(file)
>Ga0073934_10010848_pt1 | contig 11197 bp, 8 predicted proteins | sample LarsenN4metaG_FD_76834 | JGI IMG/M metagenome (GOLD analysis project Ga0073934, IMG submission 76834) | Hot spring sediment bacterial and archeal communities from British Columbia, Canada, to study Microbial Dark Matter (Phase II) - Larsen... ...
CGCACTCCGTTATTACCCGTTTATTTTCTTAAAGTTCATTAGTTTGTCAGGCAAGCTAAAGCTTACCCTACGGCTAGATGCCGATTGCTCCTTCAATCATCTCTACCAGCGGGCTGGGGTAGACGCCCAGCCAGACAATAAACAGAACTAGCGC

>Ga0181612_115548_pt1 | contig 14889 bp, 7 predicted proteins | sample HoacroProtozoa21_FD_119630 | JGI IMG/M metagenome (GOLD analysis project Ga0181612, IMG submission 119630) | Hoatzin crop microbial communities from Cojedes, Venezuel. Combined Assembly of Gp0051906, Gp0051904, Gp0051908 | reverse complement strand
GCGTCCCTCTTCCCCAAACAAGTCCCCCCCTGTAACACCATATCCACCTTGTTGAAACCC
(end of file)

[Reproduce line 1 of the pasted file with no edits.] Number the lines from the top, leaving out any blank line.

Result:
>Ga0073934_10010848_pt1 | contig 11197 bp, 8 predicted proteins | sample LarsenN4metaG_FD_76834 | JGI IMG/M metagenome (GOLD analysis project Ga0073934, IMG submission 76834) | Hot spring sediment bacterial and archeal communities from British Columbia, Canada, to study Microbial Dark Matter (Phase II) - Larsen... ...